Just because Shake, Rattle & Roll (sunday and Wednesday, November 7 and 10; 9 to 11 p.m.; CBS) is such an agreeable start to the November sweeps doesn't make it profound. As in so many anguished movies from the old South Africa, in which the hero always seemed to be a white lawyer or journalist for whom black suffering was somehow redemptive, the palefaced lovers in the Mike Medavoy-Spencer Proffer-Mike Robe miniseries will be reminded of the true meaning of the feisty music only after a brown-skinned friend meets a tragic fate while registering voters in the Jim Crow South. But I am churlish, and Shake, Rattle & Roll is not.
Briefly, Lyne (Bonnie Somerville) and Marsha (Samaria Graham), who grew up color-blind on an Army base on Guam, find themselves introducing the big beat at a bobby-socks high school in Swanson, Missouri, in 1955, to fellow seniors Tyler (Brad Hawkins), the hunky guitarist with the Elvis moves; Mookie (Travis Fine), the lovelorn drummer; and Dotson (Kai Lennox), a stand-up guy like his bass. One glimpse, across state lines, of Little Richard, and everybody is ready to graduate from "Glow, little glow worm, glimmer, glimmer." While Marsha goes off to Barnard and doo-wop, Lyne, Tyler, Mookie, and Dotson hit the road for Memphis, Charlotte, New York, and Atlanta, along the way running into Fats Domino, Eddie Cochran, and the King himself, who are all friendly and encouraging, as well as James Coburn and Dana Delany, who offer them a recording contract and eat them alive.
What makes Shake, Rattle & Roll such surprising fun are cameo appearances by contemporary musicians as early rock legends -- Billy Porter as Little Richard, Terence Trent D'Arby as Jackie Wilson, Dicky Barrett as Bill Haley, Gary Allan as Eddie Cochran, B. B. King as the Blues Master, Chanté Moore, Rahsaan Patterson, Jesse Powell, K-Ci & JoJo, and blink-182 -- and the fact that Carole King, Bob Dylan, Graham Nash, Lamont Dozier, and Jerry Leiber and Mike Stoller have come out of retirement, or the doldrums, to write new songs that sound old. (I can't swear to it on a single hearing, but Carole King's "Wall Around My Heart" seems the best of these, Bob Dylan's "Fur Slippers" the slightest.) And we hear plenty of the genuinely old songs too, breezing along till 1963, when the frame darkens with protest marches and surfer music, after which a very blonde Lyne will have to read a "Family of Man" message to a black church in muddy, bloody Mississippi.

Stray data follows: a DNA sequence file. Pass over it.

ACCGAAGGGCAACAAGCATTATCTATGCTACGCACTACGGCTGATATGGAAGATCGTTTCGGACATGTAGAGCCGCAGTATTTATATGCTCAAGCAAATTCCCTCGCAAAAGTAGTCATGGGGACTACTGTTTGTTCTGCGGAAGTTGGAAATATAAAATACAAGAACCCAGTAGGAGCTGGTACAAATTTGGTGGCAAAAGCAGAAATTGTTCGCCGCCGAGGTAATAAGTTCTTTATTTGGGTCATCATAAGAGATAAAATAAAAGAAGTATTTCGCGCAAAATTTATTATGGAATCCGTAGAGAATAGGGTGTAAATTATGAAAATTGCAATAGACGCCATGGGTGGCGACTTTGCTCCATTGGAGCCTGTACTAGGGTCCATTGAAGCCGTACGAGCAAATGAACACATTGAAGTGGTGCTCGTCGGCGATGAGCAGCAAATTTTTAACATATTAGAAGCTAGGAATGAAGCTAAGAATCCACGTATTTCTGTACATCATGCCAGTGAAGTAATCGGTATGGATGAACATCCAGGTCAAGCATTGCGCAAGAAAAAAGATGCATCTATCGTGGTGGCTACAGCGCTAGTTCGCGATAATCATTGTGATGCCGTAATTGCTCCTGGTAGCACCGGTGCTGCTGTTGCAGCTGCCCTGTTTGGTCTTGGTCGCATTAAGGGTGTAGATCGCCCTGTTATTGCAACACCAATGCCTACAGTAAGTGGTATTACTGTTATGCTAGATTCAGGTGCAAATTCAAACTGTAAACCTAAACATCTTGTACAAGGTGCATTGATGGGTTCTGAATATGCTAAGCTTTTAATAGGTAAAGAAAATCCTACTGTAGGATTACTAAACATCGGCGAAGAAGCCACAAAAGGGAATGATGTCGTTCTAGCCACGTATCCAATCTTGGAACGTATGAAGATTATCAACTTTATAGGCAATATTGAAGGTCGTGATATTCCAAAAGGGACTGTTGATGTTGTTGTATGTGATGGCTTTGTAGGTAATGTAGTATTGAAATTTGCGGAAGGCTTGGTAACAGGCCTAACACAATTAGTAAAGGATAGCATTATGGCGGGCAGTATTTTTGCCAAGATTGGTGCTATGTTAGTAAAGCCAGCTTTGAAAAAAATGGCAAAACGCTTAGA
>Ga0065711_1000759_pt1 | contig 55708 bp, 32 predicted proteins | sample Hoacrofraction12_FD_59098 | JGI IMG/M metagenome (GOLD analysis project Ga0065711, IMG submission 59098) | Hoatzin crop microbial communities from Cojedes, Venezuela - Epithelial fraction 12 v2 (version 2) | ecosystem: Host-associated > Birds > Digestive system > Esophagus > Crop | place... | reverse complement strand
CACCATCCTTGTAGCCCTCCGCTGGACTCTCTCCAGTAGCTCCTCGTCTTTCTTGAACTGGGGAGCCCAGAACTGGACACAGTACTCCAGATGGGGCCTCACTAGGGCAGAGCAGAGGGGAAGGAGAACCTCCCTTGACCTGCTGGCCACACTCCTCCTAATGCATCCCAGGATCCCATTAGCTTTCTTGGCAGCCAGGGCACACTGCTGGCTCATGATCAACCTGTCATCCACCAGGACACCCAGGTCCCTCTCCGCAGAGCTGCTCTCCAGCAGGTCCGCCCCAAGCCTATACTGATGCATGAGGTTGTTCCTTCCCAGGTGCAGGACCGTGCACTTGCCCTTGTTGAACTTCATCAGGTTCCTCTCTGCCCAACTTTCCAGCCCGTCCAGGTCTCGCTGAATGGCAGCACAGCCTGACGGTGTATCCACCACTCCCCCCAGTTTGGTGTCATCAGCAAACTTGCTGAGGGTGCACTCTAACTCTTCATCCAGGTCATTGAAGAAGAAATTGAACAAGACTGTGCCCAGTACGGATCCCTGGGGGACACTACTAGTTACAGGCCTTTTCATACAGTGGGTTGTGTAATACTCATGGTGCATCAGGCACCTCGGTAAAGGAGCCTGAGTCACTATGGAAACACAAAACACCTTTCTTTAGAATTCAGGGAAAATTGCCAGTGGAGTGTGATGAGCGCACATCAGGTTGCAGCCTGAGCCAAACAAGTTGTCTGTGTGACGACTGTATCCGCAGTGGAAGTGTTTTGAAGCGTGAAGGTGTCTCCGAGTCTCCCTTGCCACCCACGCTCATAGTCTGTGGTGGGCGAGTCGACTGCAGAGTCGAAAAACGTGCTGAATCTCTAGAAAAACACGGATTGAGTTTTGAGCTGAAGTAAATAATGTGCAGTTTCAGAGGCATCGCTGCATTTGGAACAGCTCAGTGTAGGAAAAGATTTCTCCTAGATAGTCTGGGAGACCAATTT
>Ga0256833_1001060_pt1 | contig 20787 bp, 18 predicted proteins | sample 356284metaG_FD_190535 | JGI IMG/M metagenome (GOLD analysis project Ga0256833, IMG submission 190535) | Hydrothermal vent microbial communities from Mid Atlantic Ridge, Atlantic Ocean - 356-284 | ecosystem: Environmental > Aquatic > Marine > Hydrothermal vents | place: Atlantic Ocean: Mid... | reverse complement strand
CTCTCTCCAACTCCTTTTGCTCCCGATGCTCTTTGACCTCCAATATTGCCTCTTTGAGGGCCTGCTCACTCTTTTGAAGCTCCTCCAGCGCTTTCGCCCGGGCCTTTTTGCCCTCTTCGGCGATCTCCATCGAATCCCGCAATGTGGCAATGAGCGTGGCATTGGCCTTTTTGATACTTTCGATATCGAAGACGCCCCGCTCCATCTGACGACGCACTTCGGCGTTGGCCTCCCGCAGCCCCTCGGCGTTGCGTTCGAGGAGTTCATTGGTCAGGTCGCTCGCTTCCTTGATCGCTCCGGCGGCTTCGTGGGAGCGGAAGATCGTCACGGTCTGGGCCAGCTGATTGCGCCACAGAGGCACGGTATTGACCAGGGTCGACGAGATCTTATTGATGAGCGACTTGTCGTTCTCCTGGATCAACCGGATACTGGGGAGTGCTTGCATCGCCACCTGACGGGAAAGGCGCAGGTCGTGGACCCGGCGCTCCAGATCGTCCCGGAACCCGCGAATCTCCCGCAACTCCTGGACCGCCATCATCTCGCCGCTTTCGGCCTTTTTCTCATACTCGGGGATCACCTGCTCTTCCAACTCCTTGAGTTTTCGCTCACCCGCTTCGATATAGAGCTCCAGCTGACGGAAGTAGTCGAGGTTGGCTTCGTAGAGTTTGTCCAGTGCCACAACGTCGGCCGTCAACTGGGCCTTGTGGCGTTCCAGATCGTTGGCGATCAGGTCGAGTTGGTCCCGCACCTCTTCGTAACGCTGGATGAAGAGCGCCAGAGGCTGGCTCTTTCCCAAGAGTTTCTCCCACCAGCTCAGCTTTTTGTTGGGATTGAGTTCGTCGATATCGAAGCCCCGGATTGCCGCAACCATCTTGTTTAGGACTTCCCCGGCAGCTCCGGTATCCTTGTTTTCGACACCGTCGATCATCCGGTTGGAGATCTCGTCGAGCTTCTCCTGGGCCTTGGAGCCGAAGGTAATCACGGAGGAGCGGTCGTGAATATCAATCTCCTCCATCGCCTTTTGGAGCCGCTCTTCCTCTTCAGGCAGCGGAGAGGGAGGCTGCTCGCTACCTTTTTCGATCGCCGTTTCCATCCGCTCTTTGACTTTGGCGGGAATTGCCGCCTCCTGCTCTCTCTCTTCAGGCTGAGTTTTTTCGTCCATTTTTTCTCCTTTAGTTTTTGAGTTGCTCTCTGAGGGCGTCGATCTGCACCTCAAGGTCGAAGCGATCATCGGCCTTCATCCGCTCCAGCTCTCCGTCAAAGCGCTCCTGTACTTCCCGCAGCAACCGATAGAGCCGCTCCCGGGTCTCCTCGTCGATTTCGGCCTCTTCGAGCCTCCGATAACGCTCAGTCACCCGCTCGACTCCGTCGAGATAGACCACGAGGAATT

Sweeps simplemindedness aside, Shake, Rattle & Roll has most of the swift moves. At my fortieth high-school reunion several years ago, I was blamed for Elvis. This astounded. To be sure, I used to listen to Fats Domino on my crystal set, but only when I wasn't reading Jack Kerouac and James Joyce or editorializing against fraternities and atomic bombs. Nevertheless, in troubled memory, my classmates had folded every form of social deviance that ever ruffled the feathers of the fifties into one big lump of delinquency. And our parents were probably right, too. It was one thing when dirty-dancing race music confined itself to the roadhouse, blues bar, and underclass but quite another when ducktailed poor whites insinuated a hubcap-stealing/rockabilly variant of that same R&B into the ears and glands of the Wonder Bread children of a bored, skeptical, and horny suburban middle class. Looking back, it was also perhaps inevitable that we'd paddle our guitars like kayaks upstream into cultural-studies swamp gas, where Chuck Berry was transgressive; where Elvis ended the Ike snooze; where Jim Morrison, running to fat and demons in the mind-blown desert, embodied not only the satanic Nietzschean flip side of "La Bamba" but also a Lizard King in leather pants; where Janis and/or Jimi died for our sins, Ice Cube doesn't like Koreans, and Springsteen is a border intellectual.